Smarter prosecution continues to get results

147874 articles in the archive and more added every day

Smarter prosecution continues to get results

IslandPacket
info@islandpacket.com
Published Tuesday, February 7, 2012   |  441 Words  |  

Information is power, and 14th Circuit Solicitor Duffie Stone has put that to good use in prosecuting career criminals.

The latest addition to Stone's team is a crime analyst trained by the S.C. Law Enforcement Division, and his hiring is an example of Stone's continuing quest for smarter, more productive ways to prosecute.

Dylan Hightower mines the details of past cases to identify "the worst of the worst," as Stone calls them. His access to SLED files opens up resources beyond the rap sheets listing charges and convictions, but no details of the cases, that prosecutors usually work with.

Stone is doing more than successfully prosecuting career criminals -- although that's to be applauded. He's also saving taxpayers money.

A 2009 Solicitor's Office analysis of those jailed around the five-county circuit showed that about 60 percent were awaiting their day in court and a majority were career criminals. The court system was clogged as a result.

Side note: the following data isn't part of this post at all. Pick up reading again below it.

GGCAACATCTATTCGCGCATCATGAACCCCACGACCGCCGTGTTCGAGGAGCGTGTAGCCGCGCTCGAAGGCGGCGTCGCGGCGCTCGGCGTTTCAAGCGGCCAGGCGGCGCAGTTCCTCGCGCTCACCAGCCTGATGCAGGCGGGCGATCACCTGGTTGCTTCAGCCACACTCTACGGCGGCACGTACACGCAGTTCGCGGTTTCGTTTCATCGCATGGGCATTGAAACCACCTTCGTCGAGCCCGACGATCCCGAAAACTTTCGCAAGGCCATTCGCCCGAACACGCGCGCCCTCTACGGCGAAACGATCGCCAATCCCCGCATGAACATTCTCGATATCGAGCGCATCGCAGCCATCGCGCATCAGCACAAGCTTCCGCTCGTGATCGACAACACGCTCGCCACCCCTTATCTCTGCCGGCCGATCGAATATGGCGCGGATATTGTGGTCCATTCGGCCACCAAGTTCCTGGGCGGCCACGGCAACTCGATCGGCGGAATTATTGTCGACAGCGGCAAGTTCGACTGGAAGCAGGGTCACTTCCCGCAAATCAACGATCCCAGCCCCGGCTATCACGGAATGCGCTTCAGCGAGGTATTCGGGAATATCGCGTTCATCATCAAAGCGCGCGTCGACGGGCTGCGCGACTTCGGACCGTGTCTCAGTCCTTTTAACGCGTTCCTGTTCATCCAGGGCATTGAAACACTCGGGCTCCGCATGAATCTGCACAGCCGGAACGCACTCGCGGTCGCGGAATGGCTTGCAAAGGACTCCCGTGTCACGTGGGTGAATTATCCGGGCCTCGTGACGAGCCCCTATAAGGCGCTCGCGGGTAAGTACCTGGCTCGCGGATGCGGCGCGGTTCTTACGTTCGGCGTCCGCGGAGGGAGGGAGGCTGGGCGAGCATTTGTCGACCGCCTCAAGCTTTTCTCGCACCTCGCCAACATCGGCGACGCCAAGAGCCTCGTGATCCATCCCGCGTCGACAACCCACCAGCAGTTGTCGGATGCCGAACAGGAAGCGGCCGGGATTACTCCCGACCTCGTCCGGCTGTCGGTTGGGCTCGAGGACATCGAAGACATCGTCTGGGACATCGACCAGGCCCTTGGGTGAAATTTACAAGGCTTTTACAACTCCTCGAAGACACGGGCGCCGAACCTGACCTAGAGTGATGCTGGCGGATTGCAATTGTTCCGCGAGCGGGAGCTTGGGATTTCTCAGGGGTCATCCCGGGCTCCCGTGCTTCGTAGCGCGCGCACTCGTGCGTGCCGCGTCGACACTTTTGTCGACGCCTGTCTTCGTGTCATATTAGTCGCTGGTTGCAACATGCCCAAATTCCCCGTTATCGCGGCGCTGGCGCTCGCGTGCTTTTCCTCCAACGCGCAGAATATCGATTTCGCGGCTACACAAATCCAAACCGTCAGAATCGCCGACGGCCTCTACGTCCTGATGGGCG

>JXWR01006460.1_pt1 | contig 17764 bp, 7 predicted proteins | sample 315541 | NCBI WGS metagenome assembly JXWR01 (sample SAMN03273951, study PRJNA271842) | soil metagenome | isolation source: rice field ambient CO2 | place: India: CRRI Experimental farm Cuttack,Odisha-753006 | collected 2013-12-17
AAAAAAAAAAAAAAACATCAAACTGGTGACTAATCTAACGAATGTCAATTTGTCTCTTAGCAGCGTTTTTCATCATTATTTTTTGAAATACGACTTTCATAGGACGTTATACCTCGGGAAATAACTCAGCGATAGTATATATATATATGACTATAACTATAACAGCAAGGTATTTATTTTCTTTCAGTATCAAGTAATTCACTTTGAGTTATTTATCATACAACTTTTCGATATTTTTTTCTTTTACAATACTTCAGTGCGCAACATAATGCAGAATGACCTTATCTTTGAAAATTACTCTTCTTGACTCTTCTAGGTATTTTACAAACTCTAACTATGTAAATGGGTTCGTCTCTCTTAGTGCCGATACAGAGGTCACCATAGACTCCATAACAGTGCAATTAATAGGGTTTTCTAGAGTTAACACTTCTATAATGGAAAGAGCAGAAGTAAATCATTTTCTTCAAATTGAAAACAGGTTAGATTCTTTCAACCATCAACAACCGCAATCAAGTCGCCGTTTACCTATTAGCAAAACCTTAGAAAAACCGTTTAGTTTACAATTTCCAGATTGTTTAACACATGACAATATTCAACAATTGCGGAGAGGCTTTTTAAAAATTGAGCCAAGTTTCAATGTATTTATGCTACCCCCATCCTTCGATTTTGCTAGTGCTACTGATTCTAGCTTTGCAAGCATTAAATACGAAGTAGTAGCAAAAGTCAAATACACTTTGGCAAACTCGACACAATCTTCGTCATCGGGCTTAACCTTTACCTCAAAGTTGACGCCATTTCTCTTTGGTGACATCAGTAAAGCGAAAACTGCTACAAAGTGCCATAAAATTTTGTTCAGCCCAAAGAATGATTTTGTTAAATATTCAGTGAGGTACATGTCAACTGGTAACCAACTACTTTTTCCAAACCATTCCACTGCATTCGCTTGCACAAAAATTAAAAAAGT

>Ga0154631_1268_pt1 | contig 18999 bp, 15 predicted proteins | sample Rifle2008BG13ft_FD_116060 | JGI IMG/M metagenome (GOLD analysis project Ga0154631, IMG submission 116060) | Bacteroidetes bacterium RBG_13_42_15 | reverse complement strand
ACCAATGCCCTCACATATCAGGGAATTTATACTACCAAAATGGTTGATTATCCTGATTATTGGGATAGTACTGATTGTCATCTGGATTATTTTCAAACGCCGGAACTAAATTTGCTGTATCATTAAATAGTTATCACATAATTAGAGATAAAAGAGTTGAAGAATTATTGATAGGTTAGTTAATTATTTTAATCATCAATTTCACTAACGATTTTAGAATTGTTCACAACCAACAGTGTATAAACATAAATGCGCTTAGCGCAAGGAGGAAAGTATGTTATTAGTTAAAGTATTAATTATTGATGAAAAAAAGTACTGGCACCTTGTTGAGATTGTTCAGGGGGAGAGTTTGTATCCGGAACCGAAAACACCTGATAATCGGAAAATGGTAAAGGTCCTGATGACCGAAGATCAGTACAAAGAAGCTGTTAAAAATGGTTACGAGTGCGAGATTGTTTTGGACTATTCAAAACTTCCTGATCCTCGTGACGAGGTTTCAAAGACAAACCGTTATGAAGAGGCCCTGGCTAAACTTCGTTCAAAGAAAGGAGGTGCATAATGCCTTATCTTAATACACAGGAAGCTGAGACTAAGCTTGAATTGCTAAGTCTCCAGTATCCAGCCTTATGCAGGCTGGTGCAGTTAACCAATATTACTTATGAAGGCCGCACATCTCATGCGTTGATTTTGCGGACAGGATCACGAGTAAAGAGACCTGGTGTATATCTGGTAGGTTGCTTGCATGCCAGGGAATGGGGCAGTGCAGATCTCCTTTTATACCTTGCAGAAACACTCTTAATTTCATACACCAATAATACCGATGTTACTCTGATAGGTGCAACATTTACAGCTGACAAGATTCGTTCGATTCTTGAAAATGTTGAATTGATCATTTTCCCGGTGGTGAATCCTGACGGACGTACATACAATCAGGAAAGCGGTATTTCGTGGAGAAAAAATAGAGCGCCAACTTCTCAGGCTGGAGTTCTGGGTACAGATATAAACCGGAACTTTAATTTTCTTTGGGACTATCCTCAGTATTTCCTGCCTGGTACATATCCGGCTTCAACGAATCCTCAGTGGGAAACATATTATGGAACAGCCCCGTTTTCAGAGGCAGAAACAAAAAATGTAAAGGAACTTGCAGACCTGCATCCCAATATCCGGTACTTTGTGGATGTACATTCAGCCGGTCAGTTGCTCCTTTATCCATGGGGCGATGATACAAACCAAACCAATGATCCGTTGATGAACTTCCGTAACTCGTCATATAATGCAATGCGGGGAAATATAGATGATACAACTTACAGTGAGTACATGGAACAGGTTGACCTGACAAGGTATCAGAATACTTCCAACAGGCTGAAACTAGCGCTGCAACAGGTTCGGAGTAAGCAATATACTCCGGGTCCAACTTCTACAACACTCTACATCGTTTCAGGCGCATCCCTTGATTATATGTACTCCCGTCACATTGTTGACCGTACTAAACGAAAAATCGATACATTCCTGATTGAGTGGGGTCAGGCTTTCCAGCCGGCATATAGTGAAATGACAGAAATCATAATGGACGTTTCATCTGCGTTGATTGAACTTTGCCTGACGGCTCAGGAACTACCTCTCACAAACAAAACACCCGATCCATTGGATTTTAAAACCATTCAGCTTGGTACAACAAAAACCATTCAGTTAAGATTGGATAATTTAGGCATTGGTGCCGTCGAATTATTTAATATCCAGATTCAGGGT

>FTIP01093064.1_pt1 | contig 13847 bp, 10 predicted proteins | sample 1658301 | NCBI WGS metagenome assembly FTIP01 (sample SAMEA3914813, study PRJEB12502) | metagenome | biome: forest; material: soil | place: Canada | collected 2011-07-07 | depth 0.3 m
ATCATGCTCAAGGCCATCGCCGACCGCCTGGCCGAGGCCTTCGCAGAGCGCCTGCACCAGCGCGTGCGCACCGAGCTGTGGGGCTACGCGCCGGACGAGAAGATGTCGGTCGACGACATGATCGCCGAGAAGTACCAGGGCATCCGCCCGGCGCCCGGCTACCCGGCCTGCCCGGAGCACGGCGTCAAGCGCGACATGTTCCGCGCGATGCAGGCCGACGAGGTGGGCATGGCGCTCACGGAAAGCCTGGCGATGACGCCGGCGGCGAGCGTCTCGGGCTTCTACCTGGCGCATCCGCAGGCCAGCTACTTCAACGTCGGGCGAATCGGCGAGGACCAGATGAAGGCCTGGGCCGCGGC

Since the team's creation, the backlog of pending cases has been reduced 53 percent in Beaufort County General Sessions Court. In 2011, 37 defendants in Beaufort County General Sessions were defined as career criminals and had 162 charges among them.That's more than four charges each. Focusing on this group can quickly reduce the number of pending cases.

The approach also helped eliminate overcrowding at the Beaufort County Detention Center. Since December 2009, the county jail consistently has been under its 255-inmate capacity. The jail had exceeded its capacity for about four years before that, reaching more than 400 inmates at times.

The reason: Successful prosecution sends career criminals to the state prison system. The team's prosecution rate is more than 90 percent, Stone says. And the less time they spend waiting for trial, the less crowded the county jail is.

Hightower isn't just helping at trial. He gets information to prosecutors before those early morning bond hearings that determine whether someone arrested the night before is released back into the community.

"What I needed was an objective way to determine who is the worst of the worst and, on a real-time basis, at 7 in the morning," Stone said. "These are not the people you want out -- these are hardened criminals."

Stone's analyses of the judicial system in the 14th Circuit have been the key. Determining how long people sit in jail awaiting trial, tracking the number of cases pending and improving how cases were scheduled for trial have helped him make positive changes in the way our courts and jails operate.

As we said, information is power.